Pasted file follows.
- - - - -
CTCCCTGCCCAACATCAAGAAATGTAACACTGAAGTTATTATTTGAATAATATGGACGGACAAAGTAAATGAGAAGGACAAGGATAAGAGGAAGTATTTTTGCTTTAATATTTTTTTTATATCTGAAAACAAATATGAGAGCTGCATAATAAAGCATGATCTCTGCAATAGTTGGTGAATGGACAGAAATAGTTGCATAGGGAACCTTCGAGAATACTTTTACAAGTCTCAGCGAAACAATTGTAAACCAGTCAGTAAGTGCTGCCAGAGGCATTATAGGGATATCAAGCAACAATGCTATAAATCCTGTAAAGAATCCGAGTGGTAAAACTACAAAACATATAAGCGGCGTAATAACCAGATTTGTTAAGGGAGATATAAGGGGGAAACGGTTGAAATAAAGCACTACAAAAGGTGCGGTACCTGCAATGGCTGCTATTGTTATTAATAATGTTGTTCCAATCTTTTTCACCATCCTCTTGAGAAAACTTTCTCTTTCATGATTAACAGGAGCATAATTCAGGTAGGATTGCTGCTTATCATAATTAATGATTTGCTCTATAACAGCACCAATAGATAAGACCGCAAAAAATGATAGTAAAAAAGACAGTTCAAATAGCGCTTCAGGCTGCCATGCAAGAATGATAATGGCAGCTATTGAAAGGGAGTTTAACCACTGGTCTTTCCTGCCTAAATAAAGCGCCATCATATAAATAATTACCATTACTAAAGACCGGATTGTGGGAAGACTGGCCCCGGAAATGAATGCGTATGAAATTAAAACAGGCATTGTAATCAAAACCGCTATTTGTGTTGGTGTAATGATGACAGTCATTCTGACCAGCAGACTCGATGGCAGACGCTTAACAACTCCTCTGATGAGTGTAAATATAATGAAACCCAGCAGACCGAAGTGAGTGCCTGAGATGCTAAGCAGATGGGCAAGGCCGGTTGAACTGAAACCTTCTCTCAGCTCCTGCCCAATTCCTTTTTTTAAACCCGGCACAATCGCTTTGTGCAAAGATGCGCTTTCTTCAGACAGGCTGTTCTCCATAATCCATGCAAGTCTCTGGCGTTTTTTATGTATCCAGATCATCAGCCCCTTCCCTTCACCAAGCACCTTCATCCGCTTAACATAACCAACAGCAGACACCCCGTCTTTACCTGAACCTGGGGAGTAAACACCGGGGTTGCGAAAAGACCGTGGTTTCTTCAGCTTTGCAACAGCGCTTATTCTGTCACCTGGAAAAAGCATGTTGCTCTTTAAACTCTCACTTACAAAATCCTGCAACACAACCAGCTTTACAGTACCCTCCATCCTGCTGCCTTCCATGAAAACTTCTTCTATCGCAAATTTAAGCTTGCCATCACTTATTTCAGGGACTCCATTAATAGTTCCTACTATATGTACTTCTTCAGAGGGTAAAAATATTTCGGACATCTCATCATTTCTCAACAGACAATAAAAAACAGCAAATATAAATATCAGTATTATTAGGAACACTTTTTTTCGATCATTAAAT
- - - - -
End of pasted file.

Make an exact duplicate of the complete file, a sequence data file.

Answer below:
CTCCCTGCCCAACATCAAGAAATGTAACACTGAAGTTATTATTTGAATAATATGGACGGACAAAGTAAATGAGAAGGACAAGGATAAGAGGAAGTATTTTTGCTTTAATATTTTTTTTATATCTGAAAACAAATATGAGAGCTGCATAATAAAGCATGATCTCTGCAATAGTTGGTGAATGGACAGAAATAGTTGCATAGGGAACCTTCGAGAATACTTTTACAAGTCTCAGCGAAACAATTGTAAACCAGTCAGTAAGTGCTGCCAGAGGCATTATAGGGATATCAAGCAACAATGCTATAAATCCTGTAAAGAATCCGAGTGGTAAAACTACAAAACATATAAGCGGCGTAATAACCAGATTTGTTAAGGGAGATATAAGGGGGAAACGGTTGAAATAAAGCACTACAAAAGGTGCGGTACCTGCAATGGCTGCTATTGTTATTAATAATGTTGTTCCAATCTTTTTCACCATCCTCTTGAGAAAACTTTCTCTTTCATGATTAACAGGAGCATAATTCAGGTAGGATTGCTGCTTATCATAATTAATGATTTGCTCTATAACAGCACCAATAGATAAGACCGCAAAAAATGATAGTAAAAAAGACAGTTCAAATAGCGCTTCAGGCTGCCATGCAAGAATGATAATGGCAGCTATTGAAAGGGAGTTTAACCACTGGTCTTTCCTGCCTAAATAAAGCGCCATCATATAAATAATTACCATTACTAAAGACCGGATTGTGGGAAGACTGGCCCCGGAAATGAATGCGTATGAAATTAAAACAGGCATTGTAATCAAAACCGCTATTTGTGTTGGTGTAATGATGACAGTCATTCTGACCAGCAGACTCGATGGCAGACGCTTAACAACTCCTCTGATGAGTGTAAATATAATGAAACCCAGCAGACCGAAGTGAGTGCCTGAGATGCTAAGCAGATGGGCAAGGCCGGTTGAACTGAAACCTTCTCTCAGCTCCTGCCCAATTCCTTTTTTTAAACCCGGCACAATCGCTTTGTGCAAAGATGCGCTTTCTTCAGACAGGCTGTTCTCCATAATCCATGCAAGTCTCTGGCGTTTTTTATGTATCCAGATCATCAGCCCCTTCCCTTCACCAAGCACCTTCATCCGCTTAACATAACCAACAGCAGACACCCCGTCTTTACCTGAACCTGGGGAGTAAACACCGGGGTTGCGAAAAGACCGTGGTTTCTTCAGCTTTGCAACAGCGCTTATTCTGTCACCTGGAAAAAGCATGTTGCTCTTTAAACTCTCACTTACAAAATCCTGCAACACAACCAGCTTTACAGTACCCTCCATCCTGCTGCCTTCCATGAAAACTTCTTCTATCGCAAATTTAAGCTTGCCATCACTTATTTCAGGGACTCCATTAATAGTTCCTACTATATGTACTTCTTCAGAGGGTAAAAATATTTCGGACATCTCATCATTTCTCAACAGACAATAAAAAACAGCAAATATAAATATCAGTATTATTAGGAACACTTTTTTTCGATCATTAAAT